Nobody needs a refresher about the importance of water. Drinking water, that is. Nutrition advice includes always ensuring you get about (there is some argument here) eight glasses or so each day. However, a new study unearths a couple of consequences of dehydration you might not have considered.
Most of us think about pouring a glass of water when we feel thirsty. But by then it may already be too late. Even mild dehydration can alter a person’s mood, energy level, and ability to think clearly, according to two studies recently conducted at the University of Connecticut.
The tests showed that it didn’t matter if a person had just walked for 40 minutes on a treadmill or was sitting at rest — the adverse effects from mild dehydration were the same. Mild dehydration is defined as an approximately 1.5% loss in normal water volume in the body.
The test results affirm the importance of staying properly hydrated at all times and not just during exercise, extreme heat, or exertion. Your thirst sensation doesn’t kick in until you are one- or two-percent dehydrated. But at this point, it’s already impacting your mind and body.
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The new study tested two groups of young adults who walked on a treadmill to induce dehydration. In 25 women, mild dehydration caused headaches, fatigue, and difficulty concentrating. They also perceived tasks as more difficult when slightly dehydrated. For the men, mild dehydration caused some difficulty with mental tasks, particularly in the areas of vigilance and working memory. While they also experienced fatigue, tension, and anxiety when mildly dehydrated, adverse changes in mood and were more pronounced in women.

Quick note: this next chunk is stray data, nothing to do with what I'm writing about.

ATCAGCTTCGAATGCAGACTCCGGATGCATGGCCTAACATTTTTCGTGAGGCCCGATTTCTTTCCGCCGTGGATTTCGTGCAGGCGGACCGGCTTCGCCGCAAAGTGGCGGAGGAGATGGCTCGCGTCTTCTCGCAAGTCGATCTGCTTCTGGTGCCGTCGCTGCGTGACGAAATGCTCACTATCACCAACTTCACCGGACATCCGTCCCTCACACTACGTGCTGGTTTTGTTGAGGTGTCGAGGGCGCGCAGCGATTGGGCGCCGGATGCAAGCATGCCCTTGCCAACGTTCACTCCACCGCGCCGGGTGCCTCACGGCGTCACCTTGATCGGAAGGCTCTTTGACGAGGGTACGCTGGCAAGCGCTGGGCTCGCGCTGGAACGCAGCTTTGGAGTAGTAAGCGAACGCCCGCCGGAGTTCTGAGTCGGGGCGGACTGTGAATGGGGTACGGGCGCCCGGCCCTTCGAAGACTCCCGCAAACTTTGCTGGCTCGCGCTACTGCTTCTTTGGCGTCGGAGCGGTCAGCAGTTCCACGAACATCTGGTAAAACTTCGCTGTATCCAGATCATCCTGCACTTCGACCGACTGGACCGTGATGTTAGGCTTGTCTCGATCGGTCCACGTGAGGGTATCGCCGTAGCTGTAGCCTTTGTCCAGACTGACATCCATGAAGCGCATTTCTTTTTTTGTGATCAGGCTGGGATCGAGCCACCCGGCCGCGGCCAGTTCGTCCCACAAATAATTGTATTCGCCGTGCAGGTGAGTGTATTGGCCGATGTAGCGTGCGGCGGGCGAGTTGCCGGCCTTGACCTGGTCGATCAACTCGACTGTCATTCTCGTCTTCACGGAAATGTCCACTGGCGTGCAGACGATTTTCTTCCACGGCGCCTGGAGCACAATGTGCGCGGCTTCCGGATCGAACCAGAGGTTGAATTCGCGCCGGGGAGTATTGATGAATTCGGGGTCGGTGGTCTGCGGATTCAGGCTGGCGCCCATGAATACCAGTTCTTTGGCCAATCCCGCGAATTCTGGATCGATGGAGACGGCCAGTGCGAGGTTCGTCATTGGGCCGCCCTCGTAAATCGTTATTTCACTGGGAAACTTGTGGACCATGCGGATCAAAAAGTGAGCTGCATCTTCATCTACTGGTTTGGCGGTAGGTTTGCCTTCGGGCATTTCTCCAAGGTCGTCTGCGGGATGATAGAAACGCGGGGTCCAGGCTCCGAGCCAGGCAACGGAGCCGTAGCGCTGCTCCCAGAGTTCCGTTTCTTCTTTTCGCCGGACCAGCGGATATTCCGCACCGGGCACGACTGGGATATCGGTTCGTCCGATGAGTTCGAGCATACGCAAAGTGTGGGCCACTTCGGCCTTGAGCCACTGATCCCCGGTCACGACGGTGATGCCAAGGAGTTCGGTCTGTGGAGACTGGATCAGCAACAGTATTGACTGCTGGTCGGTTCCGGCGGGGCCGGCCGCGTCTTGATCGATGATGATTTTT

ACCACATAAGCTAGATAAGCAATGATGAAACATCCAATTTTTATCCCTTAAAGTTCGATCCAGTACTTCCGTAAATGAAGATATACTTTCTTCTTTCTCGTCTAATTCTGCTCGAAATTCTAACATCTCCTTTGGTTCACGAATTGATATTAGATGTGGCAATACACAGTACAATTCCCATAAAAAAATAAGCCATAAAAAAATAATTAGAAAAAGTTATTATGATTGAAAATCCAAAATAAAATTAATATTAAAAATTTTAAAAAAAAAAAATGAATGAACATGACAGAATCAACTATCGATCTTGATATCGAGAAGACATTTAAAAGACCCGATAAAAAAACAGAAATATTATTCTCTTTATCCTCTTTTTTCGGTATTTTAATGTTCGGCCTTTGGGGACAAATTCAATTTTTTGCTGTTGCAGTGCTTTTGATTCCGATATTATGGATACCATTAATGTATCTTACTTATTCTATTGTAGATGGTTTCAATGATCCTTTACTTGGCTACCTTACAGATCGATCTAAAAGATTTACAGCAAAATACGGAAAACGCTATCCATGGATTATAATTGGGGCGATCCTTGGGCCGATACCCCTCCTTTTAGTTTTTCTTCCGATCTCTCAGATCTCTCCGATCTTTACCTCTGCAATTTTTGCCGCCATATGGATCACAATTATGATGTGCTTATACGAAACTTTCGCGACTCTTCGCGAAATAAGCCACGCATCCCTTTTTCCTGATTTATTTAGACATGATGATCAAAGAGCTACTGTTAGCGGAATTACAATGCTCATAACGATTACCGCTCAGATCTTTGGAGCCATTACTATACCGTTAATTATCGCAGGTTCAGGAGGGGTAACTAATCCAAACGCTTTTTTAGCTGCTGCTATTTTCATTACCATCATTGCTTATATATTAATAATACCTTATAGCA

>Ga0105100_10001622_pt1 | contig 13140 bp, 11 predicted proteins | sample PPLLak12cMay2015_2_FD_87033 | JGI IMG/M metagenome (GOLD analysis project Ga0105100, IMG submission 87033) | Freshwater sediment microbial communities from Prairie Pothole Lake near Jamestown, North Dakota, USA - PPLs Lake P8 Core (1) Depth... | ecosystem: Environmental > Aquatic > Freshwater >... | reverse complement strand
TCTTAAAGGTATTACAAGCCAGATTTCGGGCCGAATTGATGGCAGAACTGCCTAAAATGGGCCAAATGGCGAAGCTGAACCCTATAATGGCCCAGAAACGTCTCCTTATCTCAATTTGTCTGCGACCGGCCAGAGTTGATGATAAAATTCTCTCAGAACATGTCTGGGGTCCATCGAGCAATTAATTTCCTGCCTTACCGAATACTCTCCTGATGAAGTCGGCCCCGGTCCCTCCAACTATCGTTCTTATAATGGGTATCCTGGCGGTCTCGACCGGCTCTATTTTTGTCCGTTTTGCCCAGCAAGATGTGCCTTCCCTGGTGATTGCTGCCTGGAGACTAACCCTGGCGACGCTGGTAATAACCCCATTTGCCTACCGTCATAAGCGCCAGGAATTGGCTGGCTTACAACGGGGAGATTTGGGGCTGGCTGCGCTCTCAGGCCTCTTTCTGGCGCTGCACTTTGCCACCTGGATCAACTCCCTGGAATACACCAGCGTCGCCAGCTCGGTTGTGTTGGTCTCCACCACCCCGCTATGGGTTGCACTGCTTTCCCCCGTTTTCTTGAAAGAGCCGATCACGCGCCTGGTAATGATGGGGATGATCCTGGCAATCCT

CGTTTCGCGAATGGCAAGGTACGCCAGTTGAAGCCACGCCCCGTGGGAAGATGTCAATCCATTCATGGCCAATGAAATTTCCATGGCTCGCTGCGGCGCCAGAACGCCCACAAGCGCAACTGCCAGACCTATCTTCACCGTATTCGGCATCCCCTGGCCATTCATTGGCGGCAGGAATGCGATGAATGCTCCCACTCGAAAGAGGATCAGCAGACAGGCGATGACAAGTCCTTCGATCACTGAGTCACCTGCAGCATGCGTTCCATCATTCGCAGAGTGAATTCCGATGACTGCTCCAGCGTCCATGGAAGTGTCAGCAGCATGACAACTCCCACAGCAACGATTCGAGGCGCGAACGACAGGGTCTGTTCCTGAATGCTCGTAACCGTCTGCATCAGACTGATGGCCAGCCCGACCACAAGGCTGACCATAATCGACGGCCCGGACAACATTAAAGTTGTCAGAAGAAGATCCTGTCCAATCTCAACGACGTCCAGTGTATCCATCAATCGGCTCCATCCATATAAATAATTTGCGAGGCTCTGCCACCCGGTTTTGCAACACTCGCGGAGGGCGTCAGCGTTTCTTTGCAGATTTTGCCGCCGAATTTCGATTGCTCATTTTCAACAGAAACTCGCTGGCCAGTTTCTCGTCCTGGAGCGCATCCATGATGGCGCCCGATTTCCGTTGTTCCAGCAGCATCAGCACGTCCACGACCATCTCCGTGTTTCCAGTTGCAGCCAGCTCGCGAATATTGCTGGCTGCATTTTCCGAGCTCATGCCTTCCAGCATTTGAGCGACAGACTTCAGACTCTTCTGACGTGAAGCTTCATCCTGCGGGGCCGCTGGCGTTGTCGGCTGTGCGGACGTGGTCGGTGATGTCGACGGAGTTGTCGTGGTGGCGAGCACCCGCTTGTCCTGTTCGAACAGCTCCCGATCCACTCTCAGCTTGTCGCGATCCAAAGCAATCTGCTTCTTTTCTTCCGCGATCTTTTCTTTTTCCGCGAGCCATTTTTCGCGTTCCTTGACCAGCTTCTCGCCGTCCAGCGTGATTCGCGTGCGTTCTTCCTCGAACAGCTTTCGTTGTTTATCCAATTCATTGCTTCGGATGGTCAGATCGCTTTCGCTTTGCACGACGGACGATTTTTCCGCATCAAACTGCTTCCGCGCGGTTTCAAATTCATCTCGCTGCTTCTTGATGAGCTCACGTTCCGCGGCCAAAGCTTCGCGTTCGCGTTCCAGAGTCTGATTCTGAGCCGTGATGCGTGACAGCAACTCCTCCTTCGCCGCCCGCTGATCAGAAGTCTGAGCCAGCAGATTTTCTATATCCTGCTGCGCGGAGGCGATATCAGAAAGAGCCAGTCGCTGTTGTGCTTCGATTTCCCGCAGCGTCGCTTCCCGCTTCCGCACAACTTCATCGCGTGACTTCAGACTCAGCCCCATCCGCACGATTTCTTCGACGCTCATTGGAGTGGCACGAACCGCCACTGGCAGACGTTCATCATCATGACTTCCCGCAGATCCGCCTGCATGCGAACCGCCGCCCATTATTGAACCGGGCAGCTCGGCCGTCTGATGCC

The results show that not drinking enough water in an ordinary day will affect basic activities and degrade how you are feeling. This is most important for women. For everyone, these adverse mood changes may limit the motivation required to engage in even moderate aerobic exercise. And that bears consequences for those who have diet plans.
Some research has shown that neurons in the brain detect dehydration and may signal other areas that regulate mood. This process could be part of an ancient warning system protecting humans from more dire consequences, and alerting them to the need for water to survive.
These researchers recommend eight eight-ounce glasses of water a day. Urine should be a very pale yellow in individuals who are properly hydrated. Urine that is dark yellow or tan in color indicates greater dehydration. Proper hydration is particularly important for high-risk groups, such as older adults and diabetics.